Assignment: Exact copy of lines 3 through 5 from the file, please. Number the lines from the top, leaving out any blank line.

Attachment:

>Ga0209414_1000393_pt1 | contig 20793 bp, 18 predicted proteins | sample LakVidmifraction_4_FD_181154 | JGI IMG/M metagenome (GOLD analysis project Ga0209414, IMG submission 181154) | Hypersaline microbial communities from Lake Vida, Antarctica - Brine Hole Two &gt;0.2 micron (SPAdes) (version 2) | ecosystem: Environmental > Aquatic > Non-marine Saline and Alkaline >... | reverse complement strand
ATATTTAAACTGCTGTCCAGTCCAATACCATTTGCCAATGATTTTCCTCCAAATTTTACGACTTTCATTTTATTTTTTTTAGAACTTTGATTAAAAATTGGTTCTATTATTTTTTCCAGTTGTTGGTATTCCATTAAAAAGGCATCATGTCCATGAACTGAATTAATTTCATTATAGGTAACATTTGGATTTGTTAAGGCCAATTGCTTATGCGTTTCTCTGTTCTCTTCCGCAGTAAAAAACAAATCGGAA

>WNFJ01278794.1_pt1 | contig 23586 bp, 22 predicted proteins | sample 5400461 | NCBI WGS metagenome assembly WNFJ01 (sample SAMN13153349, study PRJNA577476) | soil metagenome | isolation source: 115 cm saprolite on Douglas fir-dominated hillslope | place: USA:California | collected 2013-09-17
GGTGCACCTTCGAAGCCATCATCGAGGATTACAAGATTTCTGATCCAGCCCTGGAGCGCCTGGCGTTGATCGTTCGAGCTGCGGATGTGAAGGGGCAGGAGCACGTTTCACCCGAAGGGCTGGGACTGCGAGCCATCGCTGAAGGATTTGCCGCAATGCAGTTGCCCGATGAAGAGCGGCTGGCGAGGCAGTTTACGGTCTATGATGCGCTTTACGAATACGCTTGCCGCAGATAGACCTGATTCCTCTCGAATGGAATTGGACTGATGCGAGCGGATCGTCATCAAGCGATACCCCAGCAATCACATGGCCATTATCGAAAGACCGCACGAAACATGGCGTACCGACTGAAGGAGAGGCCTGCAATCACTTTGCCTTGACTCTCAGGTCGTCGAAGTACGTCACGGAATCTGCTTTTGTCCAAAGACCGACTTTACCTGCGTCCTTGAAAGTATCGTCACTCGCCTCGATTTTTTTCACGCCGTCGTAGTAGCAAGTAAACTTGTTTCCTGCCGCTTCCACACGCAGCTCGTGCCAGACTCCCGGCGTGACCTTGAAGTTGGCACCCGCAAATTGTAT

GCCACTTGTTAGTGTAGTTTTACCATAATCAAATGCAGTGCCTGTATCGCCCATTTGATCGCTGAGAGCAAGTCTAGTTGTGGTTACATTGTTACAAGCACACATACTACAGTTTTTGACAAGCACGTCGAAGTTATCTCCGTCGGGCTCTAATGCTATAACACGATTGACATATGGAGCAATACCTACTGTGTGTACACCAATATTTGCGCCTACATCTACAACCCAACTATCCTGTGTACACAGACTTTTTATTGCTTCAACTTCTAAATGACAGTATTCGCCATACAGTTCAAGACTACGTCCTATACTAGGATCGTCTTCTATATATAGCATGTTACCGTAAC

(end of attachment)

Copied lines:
>WNFJ01278794.1_pt1 | contig 23586 bp, 22 predicted proteins | sample 5400461 | NCBI WGS metagenome assembly WNFJ01 (sample SAMN13153349, study PRJNA577476) | soil metagenome | isolation source: 115 cm saprolite on Douglas fir-dominated hillslope | place: USA:California | collected 2013-09-17
GGTGCACCTTCGAAGCCATCATCGAGGATTACAAGATTTCTGATCCAGCCCTGGAGCGCCTGGCGTTGATCGTTCGAGCTGCGGATGTGAAGGGGCAGGAGCACGTTTCACCCGAAGGGCTGGGACTGCGAGCCATCGCTGAAGGATTTGCCGCAATGCAGTTGCCCGATGAAGAGCGGCTGGCGAGGCAGTTTACGGTCTATGATGCGCTTTACGAATACGCTTGCCGCAGATAGACCTGATTCCTCTCGAATGGAATTGGACTGATGCGAGCGGATCGTCATCAAGCGATACCCCAGCAATCACATGGCCATTATCGAAAGACCGCACGAAACATGGCGTACCGACTGAAGGAGAGGCCTGCAATCACTTTGCCTTGACTCTCAGGTCGTCGAAGTACGTCACGGAATCTGCTTTTGTCCAAAGACCGACTTTACCTGCGTCCTTGAAAGTATCGTCACTCGCCTCGATTTTTTTCACGCCGTCGTAGTAGCAAGTAAACTTGTTTCCTGCCGCTTCCACACGCAGCTCGTGCCAGACTCCCGGCGTGACCTTGAAGTTGGCACCCGCAAATTGTAT

GCCACTTGTTAGTGTAGTTTTACCATAATCAAATGCAGTGCCTGTATCGCCCATTTGATCGCTGAGAGCAAGTCTAGTTGTGGTTACATTGTTACAAGCACACATACTACAGTTTTTGACAAGCACGTCGAAGTTATCTCCGTCGGGCTCTAATGCTATAACACGATTGACATATGGAGCAATACCTACTGTGTGTACACCAATATTTGCGCCTACATCTACAACCCAACTATCCTGTGTACACAGACTTTTTATTGCTTCAACTTCTAAATGACAGTATTCGCCATACAGTTCAAGACTACGTCCTATACTAGGATCGTCTTCTATATATAGCATGTTACCGTAAC